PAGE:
Monday, February 23, 2009

Turkey - Avea to overtake Vodafone

Avea seen to overtake Vodafone in Turkey

Turk Telekom’s subsidiary Avea will overtake Vodafone in Turkey’s increasingly cutthroat mobile market in the next year, chief executive Paul Doany said on Thursday as the fixed-line incumbent met expectations with a 31 per cent fall in full-year net profit.

Vodafone’s Turkish operation, which it bought for $4.6bn in 2005, was among its worst-performing businesses last quarter, plagued with problems linked to its mobile network and sales outlets.

Oger Telecom, the Middle Eastern group that paid $6.5bn in the same year for its 55 per cent stake in Turk Telekom, appears to be making more headway against the dominant mobile operator Turkcell.

Avea has gained a net 300,000 subscribers since November, when the introduction of number portability allowed customers to keep the same number when switching provider. Mr Doany said new subscribers had a higher average revenue per user than those leaving.

“We think Avea will be the number two by revenues this year, even in six months,” he said. Turkcell also says it has increased its subscriber base since November.

But Turkey’s mobile market is getting tougher. All three operators are bringing out rival pricing offers, and the economic downturn has hit mobile phone sales, meaning investments in higher value 3G services may not pay off as quickly as hoped.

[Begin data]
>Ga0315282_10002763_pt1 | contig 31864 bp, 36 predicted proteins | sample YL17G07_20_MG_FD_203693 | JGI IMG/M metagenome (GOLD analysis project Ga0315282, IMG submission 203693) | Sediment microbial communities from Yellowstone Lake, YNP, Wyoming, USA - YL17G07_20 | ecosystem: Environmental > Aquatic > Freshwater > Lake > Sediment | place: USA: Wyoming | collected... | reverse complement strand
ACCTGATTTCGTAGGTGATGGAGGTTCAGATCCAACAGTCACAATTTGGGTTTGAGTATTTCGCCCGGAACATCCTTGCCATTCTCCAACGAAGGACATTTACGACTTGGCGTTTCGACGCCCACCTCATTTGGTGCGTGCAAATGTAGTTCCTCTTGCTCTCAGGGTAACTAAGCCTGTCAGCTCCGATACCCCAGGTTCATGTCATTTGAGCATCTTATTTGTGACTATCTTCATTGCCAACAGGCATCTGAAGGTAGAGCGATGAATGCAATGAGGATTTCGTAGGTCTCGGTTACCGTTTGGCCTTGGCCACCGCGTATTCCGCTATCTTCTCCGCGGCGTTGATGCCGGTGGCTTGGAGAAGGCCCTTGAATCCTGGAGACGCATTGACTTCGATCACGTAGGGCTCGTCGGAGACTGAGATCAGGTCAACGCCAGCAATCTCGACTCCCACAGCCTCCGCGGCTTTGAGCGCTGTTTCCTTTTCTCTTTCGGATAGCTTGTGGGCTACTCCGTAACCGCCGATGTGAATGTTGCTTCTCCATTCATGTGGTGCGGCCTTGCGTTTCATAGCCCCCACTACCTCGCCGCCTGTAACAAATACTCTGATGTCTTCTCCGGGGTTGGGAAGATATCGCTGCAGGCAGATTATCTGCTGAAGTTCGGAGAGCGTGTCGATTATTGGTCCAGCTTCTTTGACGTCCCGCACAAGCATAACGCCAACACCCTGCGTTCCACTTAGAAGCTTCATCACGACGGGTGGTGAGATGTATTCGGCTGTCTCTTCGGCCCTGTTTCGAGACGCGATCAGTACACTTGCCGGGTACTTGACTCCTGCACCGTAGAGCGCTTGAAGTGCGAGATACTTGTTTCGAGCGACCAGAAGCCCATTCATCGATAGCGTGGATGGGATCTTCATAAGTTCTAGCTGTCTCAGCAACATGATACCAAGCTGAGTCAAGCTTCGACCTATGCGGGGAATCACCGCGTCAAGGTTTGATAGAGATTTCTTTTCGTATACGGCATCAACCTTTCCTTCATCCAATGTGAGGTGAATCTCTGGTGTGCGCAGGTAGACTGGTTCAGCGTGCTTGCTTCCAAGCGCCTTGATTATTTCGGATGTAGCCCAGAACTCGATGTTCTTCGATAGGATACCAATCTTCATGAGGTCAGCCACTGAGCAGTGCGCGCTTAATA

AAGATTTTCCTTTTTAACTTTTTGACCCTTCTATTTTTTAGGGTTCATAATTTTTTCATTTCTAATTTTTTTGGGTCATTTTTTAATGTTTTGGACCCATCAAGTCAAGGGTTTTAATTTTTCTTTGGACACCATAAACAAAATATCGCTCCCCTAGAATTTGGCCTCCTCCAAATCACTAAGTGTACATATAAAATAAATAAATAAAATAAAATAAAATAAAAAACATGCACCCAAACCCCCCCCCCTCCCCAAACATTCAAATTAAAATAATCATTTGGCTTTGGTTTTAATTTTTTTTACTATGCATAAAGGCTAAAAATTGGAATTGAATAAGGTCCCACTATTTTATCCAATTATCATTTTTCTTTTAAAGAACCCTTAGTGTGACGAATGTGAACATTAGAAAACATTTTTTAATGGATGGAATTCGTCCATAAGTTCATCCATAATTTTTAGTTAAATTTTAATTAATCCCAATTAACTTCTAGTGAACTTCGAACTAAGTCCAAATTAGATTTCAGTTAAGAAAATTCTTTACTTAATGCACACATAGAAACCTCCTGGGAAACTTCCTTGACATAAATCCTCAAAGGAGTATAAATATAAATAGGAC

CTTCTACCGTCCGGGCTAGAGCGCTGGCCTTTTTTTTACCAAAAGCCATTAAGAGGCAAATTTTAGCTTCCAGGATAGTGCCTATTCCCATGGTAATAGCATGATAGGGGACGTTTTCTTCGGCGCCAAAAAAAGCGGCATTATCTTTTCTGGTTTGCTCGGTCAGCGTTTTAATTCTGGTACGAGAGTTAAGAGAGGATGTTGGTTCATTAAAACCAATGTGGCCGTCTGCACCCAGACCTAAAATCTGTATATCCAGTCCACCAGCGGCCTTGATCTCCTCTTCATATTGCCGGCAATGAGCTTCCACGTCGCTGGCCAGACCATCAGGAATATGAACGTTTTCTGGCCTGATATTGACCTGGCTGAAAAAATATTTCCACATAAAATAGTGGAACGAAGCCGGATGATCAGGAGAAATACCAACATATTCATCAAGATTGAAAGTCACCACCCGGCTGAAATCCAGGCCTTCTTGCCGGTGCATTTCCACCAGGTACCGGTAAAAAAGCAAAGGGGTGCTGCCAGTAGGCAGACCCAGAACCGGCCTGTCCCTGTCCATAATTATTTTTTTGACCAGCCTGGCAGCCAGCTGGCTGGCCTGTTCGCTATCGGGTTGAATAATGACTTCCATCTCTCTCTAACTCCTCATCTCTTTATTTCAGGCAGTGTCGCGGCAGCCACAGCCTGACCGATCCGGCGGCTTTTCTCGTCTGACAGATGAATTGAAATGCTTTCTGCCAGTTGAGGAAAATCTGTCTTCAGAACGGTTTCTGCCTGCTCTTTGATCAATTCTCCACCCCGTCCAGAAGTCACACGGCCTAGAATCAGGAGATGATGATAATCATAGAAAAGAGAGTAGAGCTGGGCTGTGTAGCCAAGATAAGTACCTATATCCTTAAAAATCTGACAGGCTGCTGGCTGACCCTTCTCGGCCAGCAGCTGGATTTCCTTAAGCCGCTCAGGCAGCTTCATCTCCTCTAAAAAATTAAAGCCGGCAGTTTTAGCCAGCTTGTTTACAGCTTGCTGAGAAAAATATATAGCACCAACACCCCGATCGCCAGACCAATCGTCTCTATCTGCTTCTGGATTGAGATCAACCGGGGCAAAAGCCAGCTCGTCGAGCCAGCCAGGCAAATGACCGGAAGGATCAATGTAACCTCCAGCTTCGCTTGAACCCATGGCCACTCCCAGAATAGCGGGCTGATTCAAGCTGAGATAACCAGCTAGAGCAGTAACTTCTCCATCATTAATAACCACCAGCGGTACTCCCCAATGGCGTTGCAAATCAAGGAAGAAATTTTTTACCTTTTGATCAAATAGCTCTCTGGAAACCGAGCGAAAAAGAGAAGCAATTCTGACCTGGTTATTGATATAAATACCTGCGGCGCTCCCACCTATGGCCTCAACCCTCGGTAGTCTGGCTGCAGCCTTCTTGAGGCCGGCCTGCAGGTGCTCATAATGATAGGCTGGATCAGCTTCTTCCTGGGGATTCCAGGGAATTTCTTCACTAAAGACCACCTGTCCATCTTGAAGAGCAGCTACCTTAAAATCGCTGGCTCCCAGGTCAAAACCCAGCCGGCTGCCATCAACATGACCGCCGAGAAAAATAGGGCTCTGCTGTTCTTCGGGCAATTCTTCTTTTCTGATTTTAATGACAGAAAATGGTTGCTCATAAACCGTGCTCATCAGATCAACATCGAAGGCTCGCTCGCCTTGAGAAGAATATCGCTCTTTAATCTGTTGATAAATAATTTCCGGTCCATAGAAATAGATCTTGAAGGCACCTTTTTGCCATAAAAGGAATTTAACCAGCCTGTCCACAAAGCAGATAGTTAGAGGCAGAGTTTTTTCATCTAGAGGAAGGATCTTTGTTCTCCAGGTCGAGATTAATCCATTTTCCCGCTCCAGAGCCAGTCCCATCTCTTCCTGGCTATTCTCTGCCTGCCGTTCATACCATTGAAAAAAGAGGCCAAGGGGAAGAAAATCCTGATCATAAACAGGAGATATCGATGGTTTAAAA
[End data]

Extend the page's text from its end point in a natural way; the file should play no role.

Turk Telekom has also been hit by the decline in the Turkish lira, raising the cost of servicing foreign currency debts – the likely cause of the 31 per cent drop in net profits to TL1.75bn ($1.04bn)in 2008. Operating profit rose 6 per cent to TL2.7bn.

But Mr Doany expects stable margins and revenue growth of 8 to 10 per cent next year. He said Turk Telekom was taking advantage of the downturn to upgrade its fixed line network more quickly while copper prices were low, and to press ahead with building projects at “prices that are frankly stunning”.

The former state monopolyhas set aside up to $1bn for acquisitions in 2008, eyeing options in the Balkans and Central Asia.

Mr Doany said many deals in the sector would be difficult to price, with recent valuations now looking hard to justify but sellers unwilling to slash prices. But he said the number of operators in many markets was now unsustainable.

“Markets will have to see more consolidation – there’s too much price competition,” he said. “If not, it’ll be burning money for no reason.”

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